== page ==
What are the best things to do in Winchester, and why make a day trip from London to Winchester? The top attraction is undoubtedly Winchester Cathedral, one of the finest and most impressive cathedrals in Europe. It would be worth going to Winchester from London just to see this building alone.
However, there are many more things to do, which would make for a full day out, or even two if you wanted to stay overnight in Winchester. Its other visitor attractions include the house where Jane Austen died, the historic Hospital of St Cross, the City Mill, City Museum, and walks to enjoy around the town with its many impressive old buildings, and through the Water Meadows which inspired the poet Keats.
The magnificent cathedral dates back to the late 11th century and among its many impressive features is the fact that it has the longest nave of any church in Europe. It houses the graves of no fewer than 12 English Kings, as Winchester was once the capital both of the ancient Kingdom of Wessex and of England. The famous English novelist is also buried in the cathedral - the house in which she died in 1817 stands nearby (see next entry).
The Jane Austen House
Close by the King’s Gate of Winchester Cathedral is the house in which Jane Austen died, though this is not open to the public. The author had been taken ill in 1816 and brought to Winchester from her home in Chawton, about 15 miles away. By this time she was confined to bed, and the medical treatment was ineffective. She passed away on 18 July 1817 and her simple grave is in the north aisle of the cathedral.
The Hospital of St Cross
One of Winchester’s real gems is to be found about a 20-minute walk from the town centre, through the Water Meadows. The Hospital of St Cross was built in 1132 by the grandson of William the Conqueror, Henry de Blois, who was also the Bishop of Winchester. It was not a medical hospital but rather a place where hospitality was available to pilgrims coming to visit Winchester Cathedral, and that hospitality is continued today by the 25 Brothers who live there - not in cells but in small flats. In addition to a tour of the Hospital, visitors are offered a piece of bread.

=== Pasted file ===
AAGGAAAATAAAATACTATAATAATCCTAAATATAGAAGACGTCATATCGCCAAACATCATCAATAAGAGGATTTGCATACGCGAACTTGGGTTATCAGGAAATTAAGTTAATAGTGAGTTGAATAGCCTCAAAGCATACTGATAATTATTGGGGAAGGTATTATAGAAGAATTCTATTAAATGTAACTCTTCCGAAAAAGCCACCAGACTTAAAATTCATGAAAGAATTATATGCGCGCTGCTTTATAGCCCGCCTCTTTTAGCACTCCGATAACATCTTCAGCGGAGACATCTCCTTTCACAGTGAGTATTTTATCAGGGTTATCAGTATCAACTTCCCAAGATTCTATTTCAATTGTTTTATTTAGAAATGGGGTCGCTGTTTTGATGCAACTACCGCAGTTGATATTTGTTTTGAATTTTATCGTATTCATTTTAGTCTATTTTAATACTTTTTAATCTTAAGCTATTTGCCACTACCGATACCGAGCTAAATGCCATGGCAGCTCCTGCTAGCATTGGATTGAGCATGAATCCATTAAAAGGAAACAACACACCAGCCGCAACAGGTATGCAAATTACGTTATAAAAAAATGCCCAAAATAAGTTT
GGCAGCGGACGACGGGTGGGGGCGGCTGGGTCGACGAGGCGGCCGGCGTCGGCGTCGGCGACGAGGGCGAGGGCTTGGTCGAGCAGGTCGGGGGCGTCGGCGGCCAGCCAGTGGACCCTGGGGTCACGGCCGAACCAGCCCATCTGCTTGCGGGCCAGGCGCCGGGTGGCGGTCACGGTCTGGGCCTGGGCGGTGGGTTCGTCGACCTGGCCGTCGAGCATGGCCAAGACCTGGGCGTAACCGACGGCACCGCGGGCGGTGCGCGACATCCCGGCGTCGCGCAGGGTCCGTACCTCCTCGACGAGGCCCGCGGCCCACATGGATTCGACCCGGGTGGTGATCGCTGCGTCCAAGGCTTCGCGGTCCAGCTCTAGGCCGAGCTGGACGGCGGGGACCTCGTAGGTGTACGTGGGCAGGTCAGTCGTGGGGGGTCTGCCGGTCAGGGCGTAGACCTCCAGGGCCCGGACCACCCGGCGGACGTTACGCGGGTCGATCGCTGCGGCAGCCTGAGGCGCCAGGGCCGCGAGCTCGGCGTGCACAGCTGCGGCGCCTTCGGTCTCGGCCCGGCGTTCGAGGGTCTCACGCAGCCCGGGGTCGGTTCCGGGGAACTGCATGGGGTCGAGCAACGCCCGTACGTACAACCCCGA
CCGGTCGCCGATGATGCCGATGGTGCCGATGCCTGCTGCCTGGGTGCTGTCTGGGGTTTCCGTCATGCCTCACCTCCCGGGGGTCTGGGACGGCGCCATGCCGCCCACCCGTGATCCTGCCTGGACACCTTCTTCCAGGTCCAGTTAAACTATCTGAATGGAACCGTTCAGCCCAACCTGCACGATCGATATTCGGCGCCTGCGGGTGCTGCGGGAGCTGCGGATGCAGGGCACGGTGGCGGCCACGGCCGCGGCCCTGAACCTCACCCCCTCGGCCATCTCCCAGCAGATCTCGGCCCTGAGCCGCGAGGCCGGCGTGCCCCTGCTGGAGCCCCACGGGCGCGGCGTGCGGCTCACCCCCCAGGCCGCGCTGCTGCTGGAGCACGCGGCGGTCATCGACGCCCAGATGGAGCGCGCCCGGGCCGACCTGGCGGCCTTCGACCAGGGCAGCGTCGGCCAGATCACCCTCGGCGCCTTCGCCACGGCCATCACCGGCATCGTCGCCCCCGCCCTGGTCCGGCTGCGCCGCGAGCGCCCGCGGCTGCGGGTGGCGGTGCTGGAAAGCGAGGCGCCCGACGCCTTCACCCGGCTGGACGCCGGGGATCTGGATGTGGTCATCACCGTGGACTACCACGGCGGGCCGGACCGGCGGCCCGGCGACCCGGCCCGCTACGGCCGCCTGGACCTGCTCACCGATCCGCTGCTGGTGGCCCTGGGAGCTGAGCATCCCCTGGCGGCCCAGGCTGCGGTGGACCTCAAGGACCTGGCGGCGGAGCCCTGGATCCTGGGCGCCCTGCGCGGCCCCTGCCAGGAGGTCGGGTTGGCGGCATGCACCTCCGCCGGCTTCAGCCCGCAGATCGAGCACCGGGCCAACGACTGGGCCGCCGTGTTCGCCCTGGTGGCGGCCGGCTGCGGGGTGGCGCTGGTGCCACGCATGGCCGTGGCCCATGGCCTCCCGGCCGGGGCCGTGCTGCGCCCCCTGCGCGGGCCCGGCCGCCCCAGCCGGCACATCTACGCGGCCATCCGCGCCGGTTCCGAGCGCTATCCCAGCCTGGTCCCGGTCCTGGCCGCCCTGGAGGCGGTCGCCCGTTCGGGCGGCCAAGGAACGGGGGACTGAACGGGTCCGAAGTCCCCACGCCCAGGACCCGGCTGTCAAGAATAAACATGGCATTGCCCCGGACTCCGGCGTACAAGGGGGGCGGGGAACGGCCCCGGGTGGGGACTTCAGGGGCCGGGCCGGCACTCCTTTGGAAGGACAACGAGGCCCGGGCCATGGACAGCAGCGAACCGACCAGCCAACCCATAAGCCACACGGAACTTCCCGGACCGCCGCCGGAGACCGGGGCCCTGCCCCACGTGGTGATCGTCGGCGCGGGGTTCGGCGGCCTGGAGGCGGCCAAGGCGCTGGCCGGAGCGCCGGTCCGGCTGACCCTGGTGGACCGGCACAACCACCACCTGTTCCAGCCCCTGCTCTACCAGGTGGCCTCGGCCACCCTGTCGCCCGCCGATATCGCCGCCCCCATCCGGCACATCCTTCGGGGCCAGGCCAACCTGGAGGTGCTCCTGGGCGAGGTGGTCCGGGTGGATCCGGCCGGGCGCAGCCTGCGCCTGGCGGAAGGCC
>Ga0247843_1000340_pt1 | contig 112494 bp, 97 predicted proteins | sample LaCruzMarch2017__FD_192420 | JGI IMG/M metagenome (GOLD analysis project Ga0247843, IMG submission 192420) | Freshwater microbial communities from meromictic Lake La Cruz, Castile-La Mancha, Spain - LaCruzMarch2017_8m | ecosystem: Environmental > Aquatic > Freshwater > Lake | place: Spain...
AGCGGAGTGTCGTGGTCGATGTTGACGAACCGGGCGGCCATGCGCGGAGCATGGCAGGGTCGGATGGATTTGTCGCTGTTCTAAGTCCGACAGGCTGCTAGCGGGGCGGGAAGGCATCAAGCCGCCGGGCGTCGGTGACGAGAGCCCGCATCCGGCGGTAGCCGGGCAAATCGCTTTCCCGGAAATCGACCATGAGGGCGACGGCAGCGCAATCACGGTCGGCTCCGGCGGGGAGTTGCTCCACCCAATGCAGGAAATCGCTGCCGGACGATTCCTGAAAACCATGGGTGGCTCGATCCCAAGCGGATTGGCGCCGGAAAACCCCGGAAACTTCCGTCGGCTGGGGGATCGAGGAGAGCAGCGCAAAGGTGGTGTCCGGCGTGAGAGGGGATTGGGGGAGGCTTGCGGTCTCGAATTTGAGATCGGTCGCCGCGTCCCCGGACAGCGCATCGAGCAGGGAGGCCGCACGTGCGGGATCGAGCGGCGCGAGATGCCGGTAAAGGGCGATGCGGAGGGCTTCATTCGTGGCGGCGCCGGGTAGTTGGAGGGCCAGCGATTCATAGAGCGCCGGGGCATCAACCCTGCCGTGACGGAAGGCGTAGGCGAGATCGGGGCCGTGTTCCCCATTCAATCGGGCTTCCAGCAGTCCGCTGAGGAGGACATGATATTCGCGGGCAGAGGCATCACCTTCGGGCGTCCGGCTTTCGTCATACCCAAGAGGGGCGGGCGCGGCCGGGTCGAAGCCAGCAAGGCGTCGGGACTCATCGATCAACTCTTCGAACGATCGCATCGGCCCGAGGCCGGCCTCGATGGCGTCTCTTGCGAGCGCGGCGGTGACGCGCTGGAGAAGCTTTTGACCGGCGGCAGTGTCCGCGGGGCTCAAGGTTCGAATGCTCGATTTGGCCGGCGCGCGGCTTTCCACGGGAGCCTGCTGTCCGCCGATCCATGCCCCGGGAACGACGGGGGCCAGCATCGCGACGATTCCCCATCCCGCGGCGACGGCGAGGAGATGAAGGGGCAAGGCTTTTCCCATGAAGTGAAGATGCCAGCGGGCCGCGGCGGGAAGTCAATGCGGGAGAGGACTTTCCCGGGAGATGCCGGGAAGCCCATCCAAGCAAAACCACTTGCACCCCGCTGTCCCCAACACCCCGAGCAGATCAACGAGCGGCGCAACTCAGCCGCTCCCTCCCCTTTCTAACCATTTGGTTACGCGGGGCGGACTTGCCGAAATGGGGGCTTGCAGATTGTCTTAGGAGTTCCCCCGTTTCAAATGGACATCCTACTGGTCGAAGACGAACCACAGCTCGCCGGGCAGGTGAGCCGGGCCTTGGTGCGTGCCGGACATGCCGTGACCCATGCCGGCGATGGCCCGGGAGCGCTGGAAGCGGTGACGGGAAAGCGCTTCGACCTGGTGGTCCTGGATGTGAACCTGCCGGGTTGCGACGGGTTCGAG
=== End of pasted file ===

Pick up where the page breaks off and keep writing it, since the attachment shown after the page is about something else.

The City Museum
Winchester’s City Museum is only small, but it’s well worth visiting to get a background to the city’s long and fascinating history. It was one of the largest towns in Roman Britain, and there’s a room devoted to this era with an impressive mosaic on display. Later periods are covered in displays that include Saxon period costumes and reconstructed Victorian and Edwardian shops.
The City Mill
There aren’t too many mills surviving in city centres and the City Mill in Winchester is a rare example. It was a corn mill and is known to have existed back in medieval times, and was still in use into the early 20th century. The present buildings date from 1743 and are now looked after by the National Trust, who have turned the mill back into a working mill with plenty to see and do.
The Great Hall and Round Table
Winchester’s 13th-century Great Hall is all that remains of Winchester Castle, and it’s a very impressive place with stone pillars and timber beams - one huge, monumental room. Hanging on one wall is what is claimed to be King Arthur’s Round Table, and while it’s nice to believe that it might be, it was only built in the late 13th century and subsequently painted.
The Water Meadows and The Keats Walk
In 1819 the poet Keats visited Winchester and while walking in the lovely Water Meadows had the inspiration that produced one of his best-loved poems, To Autumn. It’s renowned for its opening line:
Season of mists and mellow fruitfulness
But it doesn’t matter what season it is when you visit Winchester, as the Water Meadows exert their charm all year round. Call in first at the Tourist Information Centre in Winchester Guildhall in the High Street to get a map of the walk, or read more about The Keats Walk here. This is definitely one of the best things to do in Winchester, after visiting the cathedral.
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